For our sake he made him to be sin who knew no sin, so that in him we might become the righteousness of God.
In a recent blog posting, Seth Godin wrote, “I'm sitting in a crowded lobby in Los Angeles, surrounded by 100 or so people. Not one of them looks like a movie star. No one has perfect hair, a perfect family, a perfect life… Role models are fine. But not when they get in the way of embracing our reality.”
It’s hard to deny that deep down inside each one of us is a spirit that is striving for some kind of perfection. Parents want to be better parents. Bosses want to be better bosses. Lovers want to be better lovers. And in all my earnestness and humbleness, I desire to be a better follower of Christ. But hey, that’s not reality.
It’s fun to think up all the things you could be perfect in. But what makes it difficult to really answer the question is the simple truth that perfection itself is not reality. Let’s face it. Perfection is subjective. We will never be able to agree on a clear-cut the definition because we each have our own set of criteria for not only how to define it but also how to live it.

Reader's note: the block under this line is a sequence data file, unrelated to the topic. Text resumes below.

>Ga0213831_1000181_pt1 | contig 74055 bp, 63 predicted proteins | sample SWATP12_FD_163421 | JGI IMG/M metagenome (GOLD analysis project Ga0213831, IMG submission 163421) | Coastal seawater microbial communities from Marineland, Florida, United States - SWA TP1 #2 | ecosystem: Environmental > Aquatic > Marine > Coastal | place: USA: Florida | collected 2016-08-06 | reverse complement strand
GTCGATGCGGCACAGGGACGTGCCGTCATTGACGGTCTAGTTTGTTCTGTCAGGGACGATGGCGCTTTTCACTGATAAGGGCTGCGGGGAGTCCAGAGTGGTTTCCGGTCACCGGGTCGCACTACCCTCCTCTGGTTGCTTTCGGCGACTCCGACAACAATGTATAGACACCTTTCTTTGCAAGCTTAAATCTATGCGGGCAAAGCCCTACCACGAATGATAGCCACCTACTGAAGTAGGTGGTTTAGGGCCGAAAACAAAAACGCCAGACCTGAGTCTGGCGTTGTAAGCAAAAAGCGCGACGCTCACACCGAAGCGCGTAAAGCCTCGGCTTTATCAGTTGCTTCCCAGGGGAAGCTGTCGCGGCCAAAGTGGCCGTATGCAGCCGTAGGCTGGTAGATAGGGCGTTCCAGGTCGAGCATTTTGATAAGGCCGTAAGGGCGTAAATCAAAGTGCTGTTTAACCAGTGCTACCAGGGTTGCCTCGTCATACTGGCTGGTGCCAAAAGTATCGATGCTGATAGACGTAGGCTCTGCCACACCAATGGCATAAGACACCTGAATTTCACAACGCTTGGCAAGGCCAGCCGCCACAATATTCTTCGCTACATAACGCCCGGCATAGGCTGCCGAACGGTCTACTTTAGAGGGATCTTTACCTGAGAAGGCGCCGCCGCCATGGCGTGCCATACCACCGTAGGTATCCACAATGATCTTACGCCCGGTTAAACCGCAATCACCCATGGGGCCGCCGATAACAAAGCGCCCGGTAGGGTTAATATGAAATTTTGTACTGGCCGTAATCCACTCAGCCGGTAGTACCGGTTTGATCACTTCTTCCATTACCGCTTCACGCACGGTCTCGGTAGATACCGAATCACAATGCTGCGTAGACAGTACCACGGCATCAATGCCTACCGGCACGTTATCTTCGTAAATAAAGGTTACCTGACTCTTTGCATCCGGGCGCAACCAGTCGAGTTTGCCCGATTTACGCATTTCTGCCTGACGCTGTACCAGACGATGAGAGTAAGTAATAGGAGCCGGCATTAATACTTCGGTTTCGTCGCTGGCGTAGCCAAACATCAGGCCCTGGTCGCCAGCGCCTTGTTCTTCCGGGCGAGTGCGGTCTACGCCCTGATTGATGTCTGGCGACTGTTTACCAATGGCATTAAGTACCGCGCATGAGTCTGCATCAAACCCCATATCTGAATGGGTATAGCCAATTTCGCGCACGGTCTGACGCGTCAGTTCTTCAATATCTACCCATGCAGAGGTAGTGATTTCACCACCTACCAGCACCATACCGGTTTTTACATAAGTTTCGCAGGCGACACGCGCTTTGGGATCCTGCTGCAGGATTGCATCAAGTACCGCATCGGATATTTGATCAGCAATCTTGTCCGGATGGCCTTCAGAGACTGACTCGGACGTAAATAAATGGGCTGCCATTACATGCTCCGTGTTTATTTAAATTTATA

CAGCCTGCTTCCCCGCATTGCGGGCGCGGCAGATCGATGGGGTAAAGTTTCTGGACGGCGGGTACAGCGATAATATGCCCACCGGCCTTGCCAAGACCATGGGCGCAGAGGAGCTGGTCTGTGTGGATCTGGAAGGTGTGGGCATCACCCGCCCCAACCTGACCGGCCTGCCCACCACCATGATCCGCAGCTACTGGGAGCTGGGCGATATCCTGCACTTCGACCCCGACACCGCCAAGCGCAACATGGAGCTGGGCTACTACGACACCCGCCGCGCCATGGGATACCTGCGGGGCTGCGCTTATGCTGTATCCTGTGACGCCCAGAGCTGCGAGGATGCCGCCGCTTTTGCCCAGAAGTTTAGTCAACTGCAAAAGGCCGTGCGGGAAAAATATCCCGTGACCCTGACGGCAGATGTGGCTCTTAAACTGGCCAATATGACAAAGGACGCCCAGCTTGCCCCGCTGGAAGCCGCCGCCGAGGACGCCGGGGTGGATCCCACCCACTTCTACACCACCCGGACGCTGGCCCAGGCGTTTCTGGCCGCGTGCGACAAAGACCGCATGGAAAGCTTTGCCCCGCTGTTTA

As Godin concluded, “There are no movie stars. Merely people who portray them now and then.”
There are no perfect parents, bosses, lovers, marriages, or friends. We are all good people who are merely trying to do our very best. As I like to say, we are perfect because of this imperfection called reality.
As we move towards the end of Lent, it’s good to be reminded of our imperfect reality. I find it freeing that I will fail from time-to-time as I try to succeed in my Lenten fast. (Kathleen is very good at reminding me.)
I also know that when I fail at living up to the goals I’ve set for myself, I begin to discover what I can actually do, and thus who I can really be.
For example, I will never be Christ. But I could be like him. I can live as he lived which can define me not merely as a person, but as a particular person...a beloved child of God.
I hope that you are struggling with your fast, too. And if you are, like I am, then I also hope you are seeking your feast. For God needs you, in your imperfection, to carry on the mission that Christ began. We must never lose sight of the fact that “Christ has no body now but yours; no hands, no feet, but yours.”
We must imitate the one who was “without sin” by living as he lived...loving as he loved…teaching as he taught…being as he was. It’s not so much about perfecting Christlikeness but by simply trying to be the best at that you can be in the moment where it matters the most.
Instead of trying to perfect something you are not good at, just try to see through Christ’s eyes, love through his heart, speak through his mouth, and walk with his feet. To live in such a way – despite the mistakes or the stumbles that trip you up – you will redefine the reality of who you really are: a perfectly imperfect child of God.
Jesus redefined perfection by: